Many of us have distinct rituals before a race and this author insists to have at least one banana as part of his pre-race meal. We also inquired about the rituals of various Pros.
I have just always enjoyed bananas and so it is not really surprising that a banana would be part of the required pre-race meal. Most anything else can change, but a banana must be present. It doesn't mean that I would not or could not race without that golden fruit, but it certainly puts my mind at ease if that is already taken care of. Otherwise I might be roaming the transition area looking for a banana tree or someone with an extra banana, instead of getting my transition area ready.
But what do some of the Pros do?
"I really enjoy having dinner the night before with friends and family. It's relaxing, and a way for me to hang out with the people who support me the most," said US Olympian Gwen Jorgensen.
Olympic champion Simon Whitfield has music on his mind on race morning. "I listen to Anger as Beauty by Hawksley Workman and Lighting Bolt by Joel Plaskett Emergency, then 'Ahead by a century' and 'makeshift as we are' by Tragically Hip."
"I don't think I have any real superstitions. I am certainly a creature of 'routine' - I eat the same breakfast (which does include a banana), wear the same clothing - pair of tights and a long sleeve Specialized base layer and then jackets/over pants as needed for weather, etc," said Ironman Texas winner Jordan Rapp. "But I don't think that's really anything more than minimizing as many variables as I can on race morning."
"When I was a swimmer I had a few rituals. It got to a stage where I had to wear a certain cossie for a certain stroke and splash myself x number of times. One day I decided it was all stupid and stressful and so I stopped and haven't really taken up any new ones," said 2010 Ironman 70.3 champion Jodie Swallow. "I like to have James there to get a lucky hug, but that really is all!"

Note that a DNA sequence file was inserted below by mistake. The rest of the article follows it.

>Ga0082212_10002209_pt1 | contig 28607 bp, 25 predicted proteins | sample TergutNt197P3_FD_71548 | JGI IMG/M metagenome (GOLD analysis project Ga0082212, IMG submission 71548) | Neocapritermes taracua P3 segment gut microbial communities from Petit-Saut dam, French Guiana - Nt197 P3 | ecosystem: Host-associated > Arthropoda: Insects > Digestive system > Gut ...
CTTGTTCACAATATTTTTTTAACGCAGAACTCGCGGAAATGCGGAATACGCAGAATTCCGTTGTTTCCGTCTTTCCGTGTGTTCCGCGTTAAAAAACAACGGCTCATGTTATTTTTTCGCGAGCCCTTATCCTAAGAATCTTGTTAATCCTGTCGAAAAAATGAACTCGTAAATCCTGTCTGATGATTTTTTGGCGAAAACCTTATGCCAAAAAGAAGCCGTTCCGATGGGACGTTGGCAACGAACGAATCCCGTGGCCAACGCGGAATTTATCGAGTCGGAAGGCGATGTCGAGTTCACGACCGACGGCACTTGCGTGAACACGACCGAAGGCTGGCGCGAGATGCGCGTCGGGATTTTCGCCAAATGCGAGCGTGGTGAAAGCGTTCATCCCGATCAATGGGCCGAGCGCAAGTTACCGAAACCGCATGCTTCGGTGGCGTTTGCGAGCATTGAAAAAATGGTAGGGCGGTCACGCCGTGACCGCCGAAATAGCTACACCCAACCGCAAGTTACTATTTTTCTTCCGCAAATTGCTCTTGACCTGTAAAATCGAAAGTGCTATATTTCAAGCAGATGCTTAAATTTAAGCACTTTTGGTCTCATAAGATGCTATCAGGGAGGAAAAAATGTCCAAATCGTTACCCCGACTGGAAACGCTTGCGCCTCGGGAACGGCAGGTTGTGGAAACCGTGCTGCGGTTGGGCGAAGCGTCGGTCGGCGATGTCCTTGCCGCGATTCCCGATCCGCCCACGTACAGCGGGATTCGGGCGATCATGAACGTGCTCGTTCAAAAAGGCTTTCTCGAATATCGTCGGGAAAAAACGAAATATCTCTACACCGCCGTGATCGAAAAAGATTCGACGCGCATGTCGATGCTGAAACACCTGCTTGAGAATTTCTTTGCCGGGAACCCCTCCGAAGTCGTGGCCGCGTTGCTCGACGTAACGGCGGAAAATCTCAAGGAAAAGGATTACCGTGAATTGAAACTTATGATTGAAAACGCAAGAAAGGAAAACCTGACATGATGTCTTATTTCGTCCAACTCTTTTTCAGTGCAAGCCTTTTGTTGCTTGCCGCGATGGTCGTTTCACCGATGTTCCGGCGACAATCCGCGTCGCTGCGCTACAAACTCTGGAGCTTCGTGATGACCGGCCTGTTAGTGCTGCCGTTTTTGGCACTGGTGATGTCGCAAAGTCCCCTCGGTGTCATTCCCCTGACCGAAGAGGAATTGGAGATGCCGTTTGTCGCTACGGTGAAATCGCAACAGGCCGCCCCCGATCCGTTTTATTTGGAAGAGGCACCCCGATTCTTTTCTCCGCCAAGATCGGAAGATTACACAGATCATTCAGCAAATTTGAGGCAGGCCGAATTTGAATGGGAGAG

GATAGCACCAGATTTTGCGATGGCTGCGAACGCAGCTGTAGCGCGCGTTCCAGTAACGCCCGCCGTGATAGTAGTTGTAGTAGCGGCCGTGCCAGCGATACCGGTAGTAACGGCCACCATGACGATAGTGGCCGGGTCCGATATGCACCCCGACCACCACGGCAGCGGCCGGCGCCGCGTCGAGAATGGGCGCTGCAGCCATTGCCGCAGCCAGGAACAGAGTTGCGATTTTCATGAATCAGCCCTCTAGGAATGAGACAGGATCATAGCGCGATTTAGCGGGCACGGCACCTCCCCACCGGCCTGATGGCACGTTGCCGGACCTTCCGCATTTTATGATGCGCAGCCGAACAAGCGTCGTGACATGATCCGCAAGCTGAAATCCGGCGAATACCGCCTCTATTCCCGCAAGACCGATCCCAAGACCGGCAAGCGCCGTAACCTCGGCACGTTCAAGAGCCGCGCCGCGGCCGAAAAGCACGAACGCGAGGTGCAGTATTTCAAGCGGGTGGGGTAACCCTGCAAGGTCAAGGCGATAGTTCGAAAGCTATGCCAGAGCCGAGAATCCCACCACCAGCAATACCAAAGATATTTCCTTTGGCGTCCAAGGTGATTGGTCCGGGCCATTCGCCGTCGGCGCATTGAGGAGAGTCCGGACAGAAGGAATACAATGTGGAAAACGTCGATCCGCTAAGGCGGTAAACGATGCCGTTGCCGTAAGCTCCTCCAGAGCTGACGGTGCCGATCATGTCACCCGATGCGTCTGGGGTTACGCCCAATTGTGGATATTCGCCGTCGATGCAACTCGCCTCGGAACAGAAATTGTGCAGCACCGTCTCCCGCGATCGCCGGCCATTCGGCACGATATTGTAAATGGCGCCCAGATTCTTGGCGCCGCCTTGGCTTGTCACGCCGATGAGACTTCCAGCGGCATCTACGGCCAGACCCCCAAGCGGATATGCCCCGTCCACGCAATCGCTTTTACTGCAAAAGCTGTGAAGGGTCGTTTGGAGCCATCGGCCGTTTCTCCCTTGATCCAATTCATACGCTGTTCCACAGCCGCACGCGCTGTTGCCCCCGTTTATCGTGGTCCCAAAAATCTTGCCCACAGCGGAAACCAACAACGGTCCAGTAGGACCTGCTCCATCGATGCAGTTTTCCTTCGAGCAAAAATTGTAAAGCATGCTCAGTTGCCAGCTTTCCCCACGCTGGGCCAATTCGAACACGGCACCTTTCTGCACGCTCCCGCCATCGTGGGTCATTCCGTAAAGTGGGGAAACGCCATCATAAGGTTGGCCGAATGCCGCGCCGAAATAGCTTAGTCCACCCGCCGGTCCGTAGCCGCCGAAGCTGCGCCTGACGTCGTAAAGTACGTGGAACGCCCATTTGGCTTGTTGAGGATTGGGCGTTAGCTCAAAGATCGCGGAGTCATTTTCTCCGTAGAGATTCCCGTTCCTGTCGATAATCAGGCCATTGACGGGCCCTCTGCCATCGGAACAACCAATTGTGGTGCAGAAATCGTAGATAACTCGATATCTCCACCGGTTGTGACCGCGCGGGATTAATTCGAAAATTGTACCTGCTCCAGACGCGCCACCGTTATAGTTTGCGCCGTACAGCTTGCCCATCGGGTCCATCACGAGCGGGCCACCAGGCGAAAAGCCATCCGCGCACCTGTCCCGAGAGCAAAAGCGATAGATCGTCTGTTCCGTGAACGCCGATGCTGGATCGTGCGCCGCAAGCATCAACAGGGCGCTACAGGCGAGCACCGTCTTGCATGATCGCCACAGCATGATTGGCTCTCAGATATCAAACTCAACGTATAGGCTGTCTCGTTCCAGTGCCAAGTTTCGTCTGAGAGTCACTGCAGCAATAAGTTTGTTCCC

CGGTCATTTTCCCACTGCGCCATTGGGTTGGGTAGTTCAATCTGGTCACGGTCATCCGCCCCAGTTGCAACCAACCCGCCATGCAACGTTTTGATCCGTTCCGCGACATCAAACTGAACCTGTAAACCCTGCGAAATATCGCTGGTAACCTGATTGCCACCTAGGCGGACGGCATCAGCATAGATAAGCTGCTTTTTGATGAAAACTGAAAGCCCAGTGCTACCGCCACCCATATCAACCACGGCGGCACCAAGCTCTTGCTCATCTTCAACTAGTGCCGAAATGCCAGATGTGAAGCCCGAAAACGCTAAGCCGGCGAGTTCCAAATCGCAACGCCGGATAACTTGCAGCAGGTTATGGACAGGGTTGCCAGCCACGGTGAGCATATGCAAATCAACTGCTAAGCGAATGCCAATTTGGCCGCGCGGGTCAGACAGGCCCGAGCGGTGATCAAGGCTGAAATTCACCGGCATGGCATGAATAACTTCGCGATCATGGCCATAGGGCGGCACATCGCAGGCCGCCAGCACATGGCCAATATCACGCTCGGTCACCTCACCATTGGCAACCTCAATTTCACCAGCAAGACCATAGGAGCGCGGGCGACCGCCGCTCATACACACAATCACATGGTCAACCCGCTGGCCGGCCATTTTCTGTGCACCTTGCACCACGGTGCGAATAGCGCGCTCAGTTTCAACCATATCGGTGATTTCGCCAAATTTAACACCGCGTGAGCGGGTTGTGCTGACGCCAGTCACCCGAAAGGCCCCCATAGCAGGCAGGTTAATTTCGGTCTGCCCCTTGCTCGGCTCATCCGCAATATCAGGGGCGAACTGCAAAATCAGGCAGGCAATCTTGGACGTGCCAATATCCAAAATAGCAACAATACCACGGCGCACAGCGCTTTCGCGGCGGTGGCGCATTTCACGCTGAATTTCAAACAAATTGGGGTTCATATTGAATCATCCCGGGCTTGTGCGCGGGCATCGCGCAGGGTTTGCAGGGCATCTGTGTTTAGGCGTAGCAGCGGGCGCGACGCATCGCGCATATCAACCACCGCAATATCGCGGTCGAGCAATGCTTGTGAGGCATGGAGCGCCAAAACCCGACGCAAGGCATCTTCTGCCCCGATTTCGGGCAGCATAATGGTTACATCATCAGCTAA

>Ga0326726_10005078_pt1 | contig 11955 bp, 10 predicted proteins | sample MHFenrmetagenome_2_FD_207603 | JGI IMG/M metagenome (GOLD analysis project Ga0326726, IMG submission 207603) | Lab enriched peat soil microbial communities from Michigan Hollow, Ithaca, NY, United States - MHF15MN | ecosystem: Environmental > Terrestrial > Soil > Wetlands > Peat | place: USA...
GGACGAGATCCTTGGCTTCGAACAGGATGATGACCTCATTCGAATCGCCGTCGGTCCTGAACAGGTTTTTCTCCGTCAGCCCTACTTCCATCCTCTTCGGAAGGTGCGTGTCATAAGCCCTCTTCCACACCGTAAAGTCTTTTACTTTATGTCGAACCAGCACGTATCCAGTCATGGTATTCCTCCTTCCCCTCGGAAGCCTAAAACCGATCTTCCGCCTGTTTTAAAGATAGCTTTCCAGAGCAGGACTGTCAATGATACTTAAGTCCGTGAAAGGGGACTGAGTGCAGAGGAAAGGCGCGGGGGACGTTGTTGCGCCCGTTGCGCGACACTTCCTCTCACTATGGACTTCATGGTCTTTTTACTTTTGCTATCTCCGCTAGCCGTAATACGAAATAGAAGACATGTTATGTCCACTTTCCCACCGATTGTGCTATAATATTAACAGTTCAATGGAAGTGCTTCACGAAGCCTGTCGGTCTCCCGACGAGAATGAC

Swimming seems to be a good place to start rituals, and that is true for 2012 Rev3 Costa Rica champion Cameron Dye too. "Morning of I always eat 2 packets of instant maple and brown sugar oatmeal. It started with 5am high school swim practice and has been a morning ritual for every triathlon I have ever done."
For 2012 Ironman 70.3 ST. Croix champion Andy Potts it is also about breakfast. "I'm a muffin man! I need to have a muffin on race morning. There are one muffin races, two muffin races, and the very rare three muffin race, this is usually because I didn't eat enough the night before. My stomach handles muffins well and for some reason I just love muffins. I've tried other things but a muffin is easy to put down and settles my nervous tummy as well as my nervous mind."
2012 ITU Tri Cross World Champion Conrad Stoltz also had a few thoughts. "After 20 years as a pro I know superstitions are nothing but that. Here are a few things I do before every race. Visualize my race while still in bed (and then my wife spoils me with good coffee and breakfast in bed) and these days she make sure I get to the race on time and not running in freaking out, just before the start - so I have lots of time to prepare... to the surprise of the other athletes. I'm really meticulous about checking my tire pressure and tire choice. 1 psi could mean the difference between great traction and getting a flat."
For 4-time Ironman World Champion Chrissie Wellington it is very simple. "I read Rudyard Kipling's If."
So what do you do regularly before a race? You can tell us with your Facebook comments.